I don’t think Ajaz Ahmed would mind me saying that he isn’t a household name. But perhaps he should be. After all, you could argue that he did more to bring the internet to the general British public than almost anyone else.
That’s because he came up with the idea of Freeserve, the first free internet service provider (ISP) in the UK.
The pay as you go internet
The idea for Freeserve came to Ajaz after struggling to find an ISP who could help him get online. Back in 1998, internet service providers were geared towards technical people. “Nobody could tell me how to get on the internet,” explains Ajaz, who eventually managed to get online using a CD from a PC magazine cover.
Once connected, he started to understand the huge potential of the web. That was when what he describes it as his “famous eureka moment” happened. He was a Dixons store manager at the time. “If I was having trouble getting online,” he says, “then so were our customers”.
Ajaz also realised that the perfect time to offer people an internet connection is when they’re buying a computer. As one of the biggest computer retailers at the time, Dixons (plus sister chains Currys and PC World) had the ability to reach a huge number of potential customers, without spending anything extra on advertising.
In retrospect, it seems obvious, but when Ajaz first approached the PC World management, they just weren’t interested. It took a pitch to the group’s CEO, who eventually agreed to give it a go.
Unique selling point
Freeserve launched on 22 September 1998. The rest is history. “We became the largest ISP in the country in three months,” says Ajaz. “It grew and grew from there. We floated nine months later – at our peak we were worth £9bn.”
There were really two reasons for Freeserve’s success. “One,” explains Ajaz, “it was free. Two, there was no commitment.” It meant that anyone could get online and try using the internet, without having to sign up to a year’s contract or spend expensive monthly charges.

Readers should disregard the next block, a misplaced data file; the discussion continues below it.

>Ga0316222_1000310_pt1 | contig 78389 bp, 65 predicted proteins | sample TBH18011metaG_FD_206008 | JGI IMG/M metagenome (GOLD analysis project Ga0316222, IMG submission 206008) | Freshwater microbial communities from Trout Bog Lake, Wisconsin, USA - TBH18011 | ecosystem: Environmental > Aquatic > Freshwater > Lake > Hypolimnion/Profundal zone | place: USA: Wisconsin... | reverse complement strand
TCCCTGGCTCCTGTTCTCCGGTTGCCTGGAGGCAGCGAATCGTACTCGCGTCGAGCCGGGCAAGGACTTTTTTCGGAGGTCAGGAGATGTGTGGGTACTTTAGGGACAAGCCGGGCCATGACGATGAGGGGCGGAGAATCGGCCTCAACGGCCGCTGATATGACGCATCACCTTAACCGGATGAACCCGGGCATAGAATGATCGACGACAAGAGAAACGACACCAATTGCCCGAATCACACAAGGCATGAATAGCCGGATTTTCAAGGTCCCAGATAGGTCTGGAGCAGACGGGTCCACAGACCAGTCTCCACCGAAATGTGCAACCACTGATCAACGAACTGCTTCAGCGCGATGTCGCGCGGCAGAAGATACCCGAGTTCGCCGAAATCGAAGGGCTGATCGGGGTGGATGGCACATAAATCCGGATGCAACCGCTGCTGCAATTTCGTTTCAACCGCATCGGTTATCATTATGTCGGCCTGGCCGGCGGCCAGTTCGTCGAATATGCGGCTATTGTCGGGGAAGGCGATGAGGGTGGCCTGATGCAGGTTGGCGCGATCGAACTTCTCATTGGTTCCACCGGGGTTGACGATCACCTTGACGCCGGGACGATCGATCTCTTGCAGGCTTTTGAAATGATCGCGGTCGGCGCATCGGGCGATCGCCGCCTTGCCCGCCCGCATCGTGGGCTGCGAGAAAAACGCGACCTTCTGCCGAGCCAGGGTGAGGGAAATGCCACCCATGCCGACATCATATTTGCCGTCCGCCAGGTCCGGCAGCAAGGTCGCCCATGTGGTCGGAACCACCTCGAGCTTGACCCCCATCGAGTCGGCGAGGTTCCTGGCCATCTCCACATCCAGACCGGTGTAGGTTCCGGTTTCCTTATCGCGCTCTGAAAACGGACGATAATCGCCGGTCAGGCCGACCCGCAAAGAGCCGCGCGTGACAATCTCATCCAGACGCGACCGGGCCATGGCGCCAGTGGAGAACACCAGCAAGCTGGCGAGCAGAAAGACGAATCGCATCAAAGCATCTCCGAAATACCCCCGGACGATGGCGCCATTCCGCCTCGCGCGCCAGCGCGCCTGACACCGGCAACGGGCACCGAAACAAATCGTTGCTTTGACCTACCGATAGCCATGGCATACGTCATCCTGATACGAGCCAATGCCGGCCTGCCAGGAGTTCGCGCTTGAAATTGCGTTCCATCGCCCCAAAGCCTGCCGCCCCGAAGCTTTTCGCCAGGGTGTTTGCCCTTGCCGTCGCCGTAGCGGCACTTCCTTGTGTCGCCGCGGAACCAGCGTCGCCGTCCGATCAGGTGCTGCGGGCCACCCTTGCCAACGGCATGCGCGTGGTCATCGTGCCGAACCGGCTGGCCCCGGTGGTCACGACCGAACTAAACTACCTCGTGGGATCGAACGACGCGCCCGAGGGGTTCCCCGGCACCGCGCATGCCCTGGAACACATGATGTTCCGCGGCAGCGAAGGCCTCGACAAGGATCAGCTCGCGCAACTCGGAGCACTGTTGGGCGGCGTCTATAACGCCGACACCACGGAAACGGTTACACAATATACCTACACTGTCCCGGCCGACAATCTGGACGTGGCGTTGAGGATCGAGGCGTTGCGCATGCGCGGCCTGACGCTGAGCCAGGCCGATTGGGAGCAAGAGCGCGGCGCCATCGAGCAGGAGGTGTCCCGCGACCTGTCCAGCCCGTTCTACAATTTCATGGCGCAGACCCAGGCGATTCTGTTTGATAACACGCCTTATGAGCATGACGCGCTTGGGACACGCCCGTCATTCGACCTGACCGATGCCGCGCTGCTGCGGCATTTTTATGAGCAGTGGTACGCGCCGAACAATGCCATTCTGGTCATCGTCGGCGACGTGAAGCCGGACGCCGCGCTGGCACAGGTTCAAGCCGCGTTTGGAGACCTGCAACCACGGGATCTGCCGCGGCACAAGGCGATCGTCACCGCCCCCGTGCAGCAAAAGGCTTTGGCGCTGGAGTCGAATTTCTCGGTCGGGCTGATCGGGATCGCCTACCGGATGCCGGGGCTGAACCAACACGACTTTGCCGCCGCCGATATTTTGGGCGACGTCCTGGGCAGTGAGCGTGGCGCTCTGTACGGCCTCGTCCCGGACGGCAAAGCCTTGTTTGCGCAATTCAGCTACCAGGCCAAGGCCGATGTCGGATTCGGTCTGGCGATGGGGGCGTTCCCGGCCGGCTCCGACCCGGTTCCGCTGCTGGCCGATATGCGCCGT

Perhaps most incredibly of all, at launch this ISP only employed three people. As you can see, from the image on the right, the offices don’t look like those of a company that would go on to be worth £9bn.
Starting the dot com boom
“We started the dot com boom in the UK,” says Ajaz. While that might be a slight exaggeration, it’s clear that they got lots of people online for the first time, creating a market for other online companies. Freeserve can certainly be credited with kick starting the explosion in internet access which happened around that time.
In March 2001, Freeserve was sold to French company Wanadoo, and Ajaz left the company. Since then, he’s spent his time investing in and helping other companies, as well as acting as a sort of adviser to all sorts of startups and entrepreneurs.
Everyone’s got something in them
“Most people,” reckons Ajaz, “will come up with at least one world class idea in their lives. But the sad thing is that most people won’t do anything about it.” Talking to him, it seems to me that nothing frustrates him more than seeing good business ideas go unexploited.
So what advice would he give anyone contemplating starting their own company? “Talk to someone about the idea,” he says. He continues: “There are lots of people who will help you,” citing Business Link and local bodies like regional development agencies as good places to go first.
Ajaz also points out that it’s easy to get good feedback from people who know you. But their opinions don’t really count. “It’s vitally important to get feedback from potential customers,” he advises. “Your idea will live or die by your customers’ reaction. I imagine myself in a busy high street, asking people if they’d use this product or service. Trying to get a customer’s perspective is very important.”
And the economy? “Don’t use the recession as an excuse not to start a business,” he continues. “In some ways, a recession is a good time; you generally have lower costs, and it’s easier to find staff.”
The internet in 2009
Ajaz is involved with lots of projects, including one he won’t tell me about (except that it has “lots of potential”). But he highlights Browzar as a simple application with potential. It’s basically an internet browser that “doesn’t remember anything. You can look at whatever you want, and it cleans up afterwards.”
As Ajaz explains, try going to Google and double-clicking the search box. Most browsers will “bring down a list of everything you’ve ever searched for. This might be embarrassing for a lot of people.”
Browzar doesn’t – it leaves no trace of your browsing history. It also incorporates lots of other features, like a ‘boss key’ which hides what you’re looking at with a single button press (useful when the boss comes round to your desk).
Browzar has lots of obvious applications, whether you’ve been buying a present for someone online, or, er, just looking at websites you shouldn’t be. In fact, the latest versions of mainstream browsers have now incorporated similar functions. Google Chrome has an “incognito mode” and the forthcoming Internet Explorer 8 will have a similar feature.
Finally, I ask Ajaz what his favourite websites are. Around nine out of ten people seem to give the same response to this question, citing the BBC. Ajaz is no exception, saying that he thinks the corporation’s iPlayer is “the future.”
He also mentions Google, a business which is “becoming more and more of a monster.” The company has some excellent applications that get overlooked, notably Google Desktop. “It can find anything on your computer,” says Ajaz, “even documents you’ve deleted. And it does it in a fraction of a second.”